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The ABA Blog’s Most Popular Posts of 2014

It’s not too late to do end of the year countdowns, right? I sure hope not. I want to publicly thank all of those tho contributed to the blog this year, from regular contributors to guest writers to those who work behind the scenes keeping the whole thing functioning.

The following are the 10 most popular posts published on this blog, determined by traffic, for the year 2014. This may or may not inspire readers to head back into the archives for some of our more fascinating contributions, but more likely will provide a peek into what drove the online bird conversation this past year.

Enjoy!

10. The TOP 10: Craziest ABA Area Vagrants of 2013 – George Armistead and Nate Swick

Particularly appropriate since we just published this year’s list. Few things in the birding world are as exciting as vagrants and 2013 was an exceptional year for those. The top 2 entries on this list were equally improbably and equally valid examples of how mind-blowing vagrancy in birds can be sometimes. Will we ever see another Rufous-necked Wood-Rail in the ABA Area?

photo by Jeff Gordon

photo by Jeff Gordon

9. The Unlikeliest Twitch – Greg Neise

Rare birds make us do weird things, like create and produce a music video based around the successful chase of two quality ABA Area vagrants. Greg Neise and raconteur John Puschock did just that. This one is worth checking out again, if just to remember those hazy days of late summer, when all seemed possible.

8. Galveston Bay Oil Spill: What we Birders can do. – Laura Erickson

Sometimes it’s easy to feel helpless in the face of a massive environmental disaster. The Galveston Bay Oil Spill in March of this past year was just such an event. Houston Audubon, a phenomenal bird and environmental organization, was on the scene doing great work, and Laura Erickson gave us some practical tips on how the birding community can support them.

Sibley7. The New Sibley – Jen Brumfield

It was, without doubt, the most anticipated bird publication of the year, an overdue update of David Sibley’s ground-breaking 2000 volume.  And bird artist Jen Brumfield provides an appropriately excited response to what has turned out to be, in its second printing, a book worthy of all the accolades.

6. ABA Checklist Committee adds Egyptian Goose to ABA Checklist – Bill Pranty

We love our lists, though some birders may try to deny the pull. The maintenance of that list is of utmost important to many of our members. And why not, listing is a game and games have rules. The ABA Checklist Committee’s inclusion of Egyptian Goose, based on expanding populations in Florida, was one of the most shared posts of the year.

5. Open Mic: Apparent Japanese Murrelet in California – Steve N.G. Howell

First ABA records are like catnip, even when the details are, by admission of the finder, not all there. The saga of the California Japanese Murrelet is a fascinating one, even if the bird was most likely an abnormal Ancient Murrelet. In fact, we arguably learn far more from those sorts of birds than we ever could from one lost and improbable individual.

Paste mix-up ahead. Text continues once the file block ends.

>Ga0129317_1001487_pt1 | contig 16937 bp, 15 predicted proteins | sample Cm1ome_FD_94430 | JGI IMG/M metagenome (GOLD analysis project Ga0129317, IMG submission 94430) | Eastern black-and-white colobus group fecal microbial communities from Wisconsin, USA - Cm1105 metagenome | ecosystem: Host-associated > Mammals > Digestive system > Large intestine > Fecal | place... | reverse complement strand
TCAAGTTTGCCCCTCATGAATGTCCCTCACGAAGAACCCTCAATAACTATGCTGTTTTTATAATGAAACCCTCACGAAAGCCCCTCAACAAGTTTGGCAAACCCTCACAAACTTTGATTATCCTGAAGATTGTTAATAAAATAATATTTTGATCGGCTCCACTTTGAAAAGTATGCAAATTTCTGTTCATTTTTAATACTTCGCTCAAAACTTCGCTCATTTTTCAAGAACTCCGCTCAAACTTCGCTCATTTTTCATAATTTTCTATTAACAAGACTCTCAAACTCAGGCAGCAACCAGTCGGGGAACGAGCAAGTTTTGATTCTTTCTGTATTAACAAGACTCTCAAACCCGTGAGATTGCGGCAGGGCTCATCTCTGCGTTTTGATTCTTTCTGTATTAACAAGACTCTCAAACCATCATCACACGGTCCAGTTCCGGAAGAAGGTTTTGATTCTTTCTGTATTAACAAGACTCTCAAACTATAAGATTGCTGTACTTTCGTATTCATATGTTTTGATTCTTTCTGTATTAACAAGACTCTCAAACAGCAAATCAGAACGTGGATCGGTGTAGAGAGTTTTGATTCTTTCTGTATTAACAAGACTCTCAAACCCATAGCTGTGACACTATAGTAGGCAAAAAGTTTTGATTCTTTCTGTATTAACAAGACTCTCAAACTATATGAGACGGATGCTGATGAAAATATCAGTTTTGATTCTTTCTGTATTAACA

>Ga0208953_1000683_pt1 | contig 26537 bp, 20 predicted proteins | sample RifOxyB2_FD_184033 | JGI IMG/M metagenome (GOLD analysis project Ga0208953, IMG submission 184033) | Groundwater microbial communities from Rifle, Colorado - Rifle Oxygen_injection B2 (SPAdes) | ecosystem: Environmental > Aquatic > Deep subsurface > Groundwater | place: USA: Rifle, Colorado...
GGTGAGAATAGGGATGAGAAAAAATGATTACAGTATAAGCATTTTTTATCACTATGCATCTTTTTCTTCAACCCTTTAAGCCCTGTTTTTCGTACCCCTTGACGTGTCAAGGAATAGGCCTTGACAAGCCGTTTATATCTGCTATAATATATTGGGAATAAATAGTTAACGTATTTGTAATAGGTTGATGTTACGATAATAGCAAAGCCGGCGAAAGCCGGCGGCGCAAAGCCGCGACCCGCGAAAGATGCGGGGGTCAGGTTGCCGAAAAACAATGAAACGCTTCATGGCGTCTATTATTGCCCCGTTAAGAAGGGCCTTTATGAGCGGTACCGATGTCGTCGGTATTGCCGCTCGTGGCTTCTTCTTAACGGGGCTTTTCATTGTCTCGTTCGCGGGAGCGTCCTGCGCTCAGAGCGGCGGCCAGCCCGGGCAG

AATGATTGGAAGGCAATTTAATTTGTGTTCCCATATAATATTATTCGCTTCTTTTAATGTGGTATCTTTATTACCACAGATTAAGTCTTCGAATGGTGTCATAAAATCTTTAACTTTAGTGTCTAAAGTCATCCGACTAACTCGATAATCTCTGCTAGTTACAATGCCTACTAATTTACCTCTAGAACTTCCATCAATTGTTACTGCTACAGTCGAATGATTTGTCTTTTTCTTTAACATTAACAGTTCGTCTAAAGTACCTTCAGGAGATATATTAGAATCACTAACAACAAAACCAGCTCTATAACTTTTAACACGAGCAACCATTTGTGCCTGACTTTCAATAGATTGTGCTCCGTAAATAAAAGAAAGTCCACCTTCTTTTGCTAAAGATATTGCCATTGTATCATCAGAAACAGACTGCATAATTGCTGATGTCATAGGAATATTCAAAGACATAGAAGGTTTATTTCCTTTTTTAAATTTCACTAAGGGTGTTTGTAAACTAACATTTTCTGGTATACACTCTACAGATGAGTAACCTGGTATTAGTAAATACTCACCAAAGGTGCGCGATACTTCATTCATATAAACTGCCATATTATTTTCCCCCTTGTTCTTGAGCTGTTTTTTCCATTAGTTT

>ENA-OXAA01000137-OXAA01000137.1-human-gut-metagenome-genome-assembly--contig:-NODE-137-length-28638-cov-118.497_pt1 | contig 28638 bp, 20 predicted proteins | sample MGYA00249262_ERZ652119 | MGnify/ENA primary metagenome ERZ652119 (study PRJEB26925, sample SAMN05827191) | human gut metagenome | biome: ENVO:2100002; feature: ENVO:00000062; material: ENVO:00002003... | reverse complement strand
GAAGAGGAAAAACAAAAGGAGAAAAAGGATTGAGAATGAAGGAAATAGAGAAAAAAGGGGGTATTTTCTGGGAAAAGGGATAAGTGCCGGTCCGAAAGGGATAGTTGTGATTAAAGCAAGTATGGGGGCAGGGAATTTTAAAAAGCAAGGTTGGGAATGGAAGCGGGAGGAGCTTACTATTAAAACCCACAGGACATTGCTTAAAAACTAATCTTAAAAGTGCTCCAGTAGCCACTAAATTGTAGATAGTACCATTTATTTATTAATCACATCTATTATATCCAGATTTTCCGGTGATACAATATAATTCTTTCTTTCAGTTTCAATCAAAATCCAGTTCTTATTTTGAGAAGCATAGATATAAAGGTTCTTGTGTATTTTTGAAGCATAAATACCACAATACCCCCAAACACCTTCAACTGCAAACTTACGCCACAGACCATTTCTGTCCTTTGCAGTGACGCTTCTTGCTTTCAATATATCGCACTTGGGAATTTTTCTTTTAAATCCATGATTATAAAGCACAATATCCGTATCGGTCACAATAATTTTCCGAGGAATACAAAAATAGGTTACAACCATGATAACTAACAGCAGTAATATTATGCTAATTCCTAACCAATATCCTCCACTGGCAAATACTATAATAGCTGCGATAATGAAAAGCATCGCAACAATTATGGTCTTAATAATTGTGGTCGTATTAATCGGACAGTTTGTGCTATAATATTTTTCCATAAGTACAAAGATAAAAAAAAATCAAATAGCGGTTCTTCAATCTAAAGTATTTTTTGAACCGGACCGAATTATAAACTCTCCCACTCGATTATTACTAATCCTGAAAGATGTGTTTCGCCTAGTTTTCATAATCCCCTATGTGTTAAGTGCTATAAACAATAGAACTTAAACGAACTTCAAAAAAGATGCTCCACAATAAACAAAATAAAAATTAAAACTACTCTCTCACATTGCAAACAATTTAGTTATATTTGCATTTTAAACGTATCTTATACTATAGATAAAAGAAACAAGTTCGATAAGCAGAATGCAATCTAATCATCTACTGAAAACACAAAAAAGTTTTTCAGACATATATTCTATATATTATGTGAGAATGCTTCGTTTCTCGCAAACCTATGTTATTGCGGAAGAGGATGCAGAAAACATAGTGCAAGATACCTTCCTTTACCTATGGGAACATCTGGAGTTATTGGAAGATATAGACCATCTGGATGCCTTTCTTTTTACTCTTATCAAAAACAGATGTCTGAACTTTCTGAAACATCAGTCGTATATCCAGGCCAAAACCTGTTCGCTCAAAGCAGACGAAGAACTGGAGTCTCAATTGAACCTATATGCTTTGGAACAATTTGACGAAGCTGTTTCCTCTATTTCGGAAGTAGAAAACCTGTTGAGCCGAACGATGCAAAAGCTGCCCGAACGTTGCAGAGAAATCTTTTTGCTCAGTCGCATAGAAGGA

BOY 20144. ABA’s 2014 Bird of the Year Revealed – Jeffrey Gordon

The ABA’s 2014 Bird of the Year was the much beloved Rufous Hummingbird, a western species increasingly regular in the east. In fact, one could say that no other species better represented the ABA during its move from Colorado to Delaware last year, than this one. The video, starring Jay Lehman and Big Year champ Neil Hayward, was a perfect curtain-raiser for 2014.

3. Make Birders Count: Buy Your Duck Stamp Through the ABA – Nate Swick

Birders are nearly unanimous in their belief that the Duck Stamp is a phenomenal conservation tool, but thoughts differ as to whether its advantageous for birders to purchase a stamp marketed towards hunters without our numbers being counted. The ABA sought to fix this by allowing birders to purchase their stamps through the ABA, allowing us to start to get a ballpark figure on the number of birders contributing. And it’s still going on! In fact, we’re fewer than 20 stamps away from raising $15,000 for bird conservation. There’s still time to help!

2. On Stringing – George Armistead

It’s the seedy underbelly of birding. Our hobby is so predicated on trust that it’s occasionally tempting for someone to take advantage of the community. It has happened before and it likely will happen again. George Armistead takes a walk on the dark side.

1. 2014 AOU Check-list Supplement is Out! – Michael Retter

Splits and lumps. They’re the currency of birding. This year’s AOU supplement was a good one, adding a number of new species to the ABA Checklist including Ridgway’s Rail and the three albatrosses from the Shy complex. Michael Retter’s comprehensive breakdown of the AOU’s decisions was the most popular post on the ABA Blog for 2014.

Rail 02

The new Ridgway’s Rail

Thanks for a fun 2014. Happy New Year to you all.

 

 

 

 

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Nate Swick

Nate Swick

Editor, Social Media Manager at American Birding Association
Nate Swick is the editor of the American Birding Association Blog, social media manager for the ABA, and the host of the American Birding Podcast. He lives in Greensboro, North Carolina, with his wife, Danielle, and two young children. He is the author of Birding for the Curious and The ABA Field Guide to Birds of the Carolinas.
Nate Swick

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